The 6-1 is the third-best opening roll in backgammon. There is only one reasonable way to play this roll, which is to secure your bar-point. Although not as valuable as a home board point, the bar-point is still a useful point to hold. Additionally, it fills the gap between the 8 and 6-points, which forms a strong blocking formation.
Opening Move 24/18, 13/11 Alternative 13/7, 7/5
The 24/18, 13/11 is by far the most popular move for this roll. This is because it tries to advance checkers on both sides of the board. The 24/18 splits the back checkers and leaves a blot on your opponent’s bar point. The aim here, assuming you don’t get hit, is to secure the bar point on the next roll or to run the checker forward. The 13/11 brings a builder into play, which is deep enough in the board that it is unlikely to be hit. It can be used on subsequent plays to secure a point. The 13/8 can be used as a spare builder or to hit advancing checkers on subsequent moves.
The 13/7, 7/5 is an extremely risky move leaving a blot on your 5-point. However, this is not likely to go unnoticed by your opponent and as a result, it will be hit if the opportunity arises. Regardless, if you don’t get hit and you can secure the 5-point on the next roll the risk has paid off.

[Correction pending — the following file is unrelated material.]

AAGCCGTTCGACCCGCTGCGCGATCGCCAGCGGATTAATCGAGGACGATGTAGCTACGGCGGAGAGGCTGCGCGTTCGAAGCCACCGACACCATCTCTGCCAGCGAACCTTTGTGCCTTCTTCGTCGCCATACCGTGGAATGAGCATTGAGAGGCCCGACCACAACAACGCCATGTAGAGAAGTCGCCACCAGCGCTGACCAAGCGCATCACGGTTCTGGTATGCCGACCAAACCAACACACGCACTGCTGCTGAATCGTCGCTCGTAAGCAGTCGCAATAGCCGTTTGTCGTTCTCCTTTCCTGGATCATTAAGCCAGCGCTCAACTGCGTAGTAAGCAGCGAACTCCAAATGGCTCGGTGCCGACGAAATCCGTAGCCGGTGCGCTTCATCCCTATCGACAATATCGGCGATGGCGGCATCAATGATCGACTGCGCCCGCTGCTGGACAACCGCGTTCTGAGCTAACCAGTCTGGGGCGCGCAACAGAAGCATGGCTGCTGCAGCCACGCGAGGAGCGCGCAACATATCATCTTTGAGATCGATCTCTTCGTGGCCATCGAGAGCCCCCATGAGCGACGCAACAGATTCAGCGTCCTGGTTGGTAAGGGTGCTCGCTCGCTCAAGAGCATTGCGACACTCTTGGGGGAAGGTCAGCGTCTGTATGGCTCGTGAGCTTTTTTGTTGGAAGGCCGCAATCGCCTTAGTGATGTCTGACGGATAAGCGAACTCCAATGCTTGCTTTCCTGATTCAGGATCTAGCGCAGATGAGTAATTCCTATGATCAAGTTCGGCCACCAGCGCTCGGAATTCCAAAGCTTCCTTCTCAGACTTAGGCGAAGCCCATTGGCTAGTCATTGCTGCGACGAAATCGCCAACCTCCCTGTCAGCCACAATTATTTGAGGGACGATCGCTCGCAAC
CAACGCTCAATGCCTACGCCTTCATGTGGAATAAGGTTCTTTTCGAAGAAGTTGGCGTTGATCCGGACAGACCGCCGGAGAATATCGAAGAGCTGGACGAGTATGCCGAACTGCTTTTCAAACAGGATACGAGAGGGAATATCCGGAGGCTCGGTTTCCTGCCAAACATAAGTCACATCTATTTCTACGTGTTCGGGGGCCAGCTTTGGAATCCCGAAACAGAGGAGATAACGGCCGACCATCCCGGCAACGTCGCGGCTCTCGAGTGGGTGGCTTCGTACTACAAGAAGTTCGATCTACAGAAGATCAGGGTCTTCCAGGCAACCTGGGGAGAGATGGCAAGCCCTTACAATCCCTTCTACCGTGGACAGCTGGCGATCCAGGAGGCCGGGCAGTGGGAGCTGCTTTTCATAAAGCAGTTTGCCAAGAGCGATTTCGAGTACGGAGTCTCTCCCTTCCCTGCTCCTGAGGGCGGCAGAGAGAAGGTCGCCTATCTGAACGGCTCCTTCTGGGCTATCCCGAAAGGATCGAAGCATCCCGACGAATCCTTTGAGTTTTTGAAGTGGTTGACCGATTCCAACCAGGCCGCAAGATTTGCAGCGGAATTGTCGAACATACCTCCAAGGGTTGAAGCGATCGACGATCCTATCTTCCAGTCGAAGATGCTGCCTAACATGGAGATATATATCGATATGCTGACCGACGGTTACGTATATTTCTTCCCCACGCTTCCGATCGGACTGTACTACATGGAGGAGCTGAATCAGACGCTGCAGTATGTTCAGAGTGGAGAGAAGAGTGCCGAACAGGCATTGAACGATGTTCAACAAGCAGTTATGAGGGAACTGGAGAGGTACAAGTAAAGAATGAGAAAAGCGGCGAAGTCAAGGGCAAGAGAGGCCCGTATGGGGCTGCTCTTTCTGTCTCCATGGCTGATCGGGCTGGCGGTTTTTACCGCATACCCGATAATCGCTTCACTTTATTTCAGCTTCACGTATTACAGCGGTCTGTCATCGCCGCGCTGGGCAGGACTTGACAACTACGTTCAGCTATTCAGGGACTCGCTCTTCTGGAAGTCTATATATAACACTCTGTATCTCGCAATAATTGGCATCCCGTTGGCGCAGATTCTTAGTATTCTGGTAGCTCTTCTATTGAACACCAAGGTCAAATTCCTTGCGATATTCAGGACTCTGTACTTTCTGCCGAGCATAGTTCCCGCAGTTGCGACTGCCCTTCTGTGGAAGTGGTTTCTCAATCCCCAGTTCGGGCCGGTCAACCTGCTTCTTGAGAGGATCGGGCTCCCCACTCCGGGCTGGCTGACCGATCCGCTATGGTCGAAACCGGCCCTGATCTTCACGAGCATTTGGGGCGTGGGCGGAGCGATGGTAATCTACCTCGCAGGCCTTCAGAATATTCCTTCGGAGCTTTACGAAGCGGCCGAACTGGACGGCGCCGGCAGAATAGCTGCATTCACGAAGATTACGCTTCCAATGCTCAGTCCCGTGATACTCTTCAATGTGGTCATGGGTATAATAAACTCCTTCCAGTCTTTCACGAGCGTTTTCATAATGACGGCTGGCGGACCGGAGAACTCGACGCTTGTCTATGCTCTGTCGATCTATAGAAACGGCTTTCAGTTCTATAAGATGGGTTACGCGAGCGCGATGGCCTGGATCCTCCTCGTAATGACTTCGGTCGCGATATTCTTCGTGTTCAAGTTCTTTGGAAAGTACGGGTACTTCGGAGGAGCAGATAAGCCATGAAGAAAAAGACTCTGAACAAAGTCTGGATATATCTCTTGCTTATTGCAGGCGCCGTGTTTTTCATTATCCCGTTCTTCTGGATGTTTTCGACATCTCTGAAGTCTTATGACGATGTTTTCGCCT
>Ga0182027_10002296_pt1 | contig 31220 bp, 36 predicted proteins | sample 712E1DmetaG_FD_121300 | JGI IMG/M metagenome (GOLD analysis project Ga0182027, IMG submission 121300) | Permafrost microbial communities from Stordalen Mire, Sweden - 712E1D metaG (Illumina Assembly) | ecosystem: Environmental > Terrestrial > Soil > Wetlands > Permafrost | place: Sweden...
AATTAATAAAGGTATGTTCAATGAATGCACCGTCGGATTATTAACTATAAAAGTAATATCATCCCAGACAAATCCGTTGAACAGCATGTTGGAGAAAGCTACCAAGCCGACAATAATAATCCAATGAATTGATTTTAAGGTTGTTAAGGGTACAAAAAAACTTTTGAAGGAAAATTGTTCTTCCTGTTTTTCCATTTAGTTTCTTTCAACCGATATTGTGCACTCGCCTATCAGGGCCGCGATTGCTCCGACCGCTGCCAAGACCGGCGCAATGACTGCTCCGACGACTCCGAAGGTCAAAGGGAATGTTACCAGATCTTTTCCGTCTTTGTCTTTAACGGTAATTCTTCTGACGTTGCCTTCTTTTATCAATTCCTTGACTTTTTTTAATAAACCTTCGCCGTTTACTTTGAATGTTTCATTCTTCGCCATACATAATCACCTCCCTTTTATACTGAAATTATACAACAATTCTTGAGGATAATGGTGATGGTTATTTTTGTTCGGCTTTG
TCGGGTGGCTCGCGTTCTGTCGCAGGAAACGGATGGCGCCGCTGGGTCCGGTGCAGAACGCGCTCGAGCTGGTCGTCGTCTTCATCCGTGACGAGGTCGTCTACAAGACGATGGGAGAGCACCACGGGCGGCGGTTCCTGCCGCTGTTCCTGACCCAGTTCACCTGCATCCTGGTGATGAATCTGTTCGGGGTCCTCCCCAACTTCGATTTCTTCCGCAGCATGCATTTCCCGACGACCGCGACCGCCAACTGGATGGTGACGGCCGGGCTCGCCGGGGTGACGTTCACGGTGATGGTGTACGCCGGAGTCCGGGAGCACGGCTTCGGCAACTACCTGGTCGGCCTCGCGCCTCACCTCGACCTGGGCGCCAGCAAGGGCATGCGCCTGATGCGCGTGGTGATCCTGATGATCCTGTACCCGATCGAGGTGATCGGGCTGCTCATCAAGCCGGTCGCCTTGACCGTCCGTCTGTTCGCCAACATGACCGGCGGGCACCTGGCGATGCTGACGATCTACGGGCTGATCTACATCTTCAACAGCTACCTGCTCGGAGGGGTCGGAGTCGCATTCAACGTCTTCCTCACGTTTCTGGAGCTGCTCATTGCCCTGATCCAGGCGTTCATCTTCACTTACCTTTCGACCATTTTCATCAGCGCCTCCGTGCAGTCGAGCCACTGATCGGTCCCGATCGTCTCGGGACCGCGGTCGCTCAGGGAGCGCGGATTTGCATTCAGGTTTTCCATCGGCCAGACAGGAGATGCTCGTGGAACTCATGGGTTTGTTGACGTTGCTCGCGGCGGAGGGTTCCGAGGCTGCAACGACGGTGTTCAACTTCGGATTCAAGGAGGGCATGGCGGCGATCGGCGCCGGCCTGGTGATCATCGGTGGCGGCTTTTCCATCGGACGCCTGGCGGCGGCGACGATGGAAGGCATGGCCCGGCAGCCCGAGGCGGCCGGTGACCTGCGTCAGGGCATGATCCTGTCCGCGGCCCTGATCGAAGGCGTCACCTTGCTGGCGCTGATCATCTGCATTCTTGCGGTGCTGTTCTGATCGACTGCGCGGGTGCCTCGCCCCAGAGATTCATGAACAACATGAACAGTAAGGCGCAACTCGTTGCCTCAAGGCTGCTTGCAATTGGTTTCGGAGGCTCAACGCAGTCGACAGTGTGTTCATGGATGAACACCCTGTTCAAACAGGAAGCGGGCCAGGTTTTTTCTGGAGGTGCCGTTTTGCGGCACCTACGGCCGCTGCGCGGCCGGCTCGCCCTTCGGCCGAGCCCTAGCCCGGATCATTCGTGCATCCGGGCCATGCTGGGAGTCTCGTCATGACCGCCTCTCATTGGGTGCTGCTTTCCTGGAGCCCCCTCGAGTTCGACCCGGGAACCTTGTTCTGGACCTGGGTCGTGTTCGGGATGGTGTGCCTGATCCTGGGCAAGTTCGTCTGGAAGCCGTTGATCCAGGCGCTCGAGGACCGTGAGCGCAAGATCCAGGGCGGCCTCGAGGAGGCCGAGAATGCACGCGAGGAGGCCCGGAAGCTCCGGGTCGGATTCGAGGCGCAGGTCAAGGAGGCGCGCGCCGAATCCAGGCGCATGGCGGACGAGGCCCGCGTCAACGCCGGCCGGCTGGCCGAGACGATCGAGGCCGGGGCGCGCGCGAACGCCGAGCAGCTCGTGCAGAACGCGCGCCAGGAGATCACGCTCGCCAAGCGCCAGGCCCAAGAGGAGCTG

Opening Move 24/18, 13/10 Alternative 24/21, 21/15
The 24/18, 13/10 is by far the most popular move for this roll. This is because it tries to advance checkers on both sides of the board. The 24-18 splits the back checkers and leaves a blot on your opponent’s bar point. The aim here, assuming you don’t get hit, is to secure the bar point on the next move or to run the checker forward. The 13/10 brings a builder into play. As a result, it is available in subsequent plays to secure a point.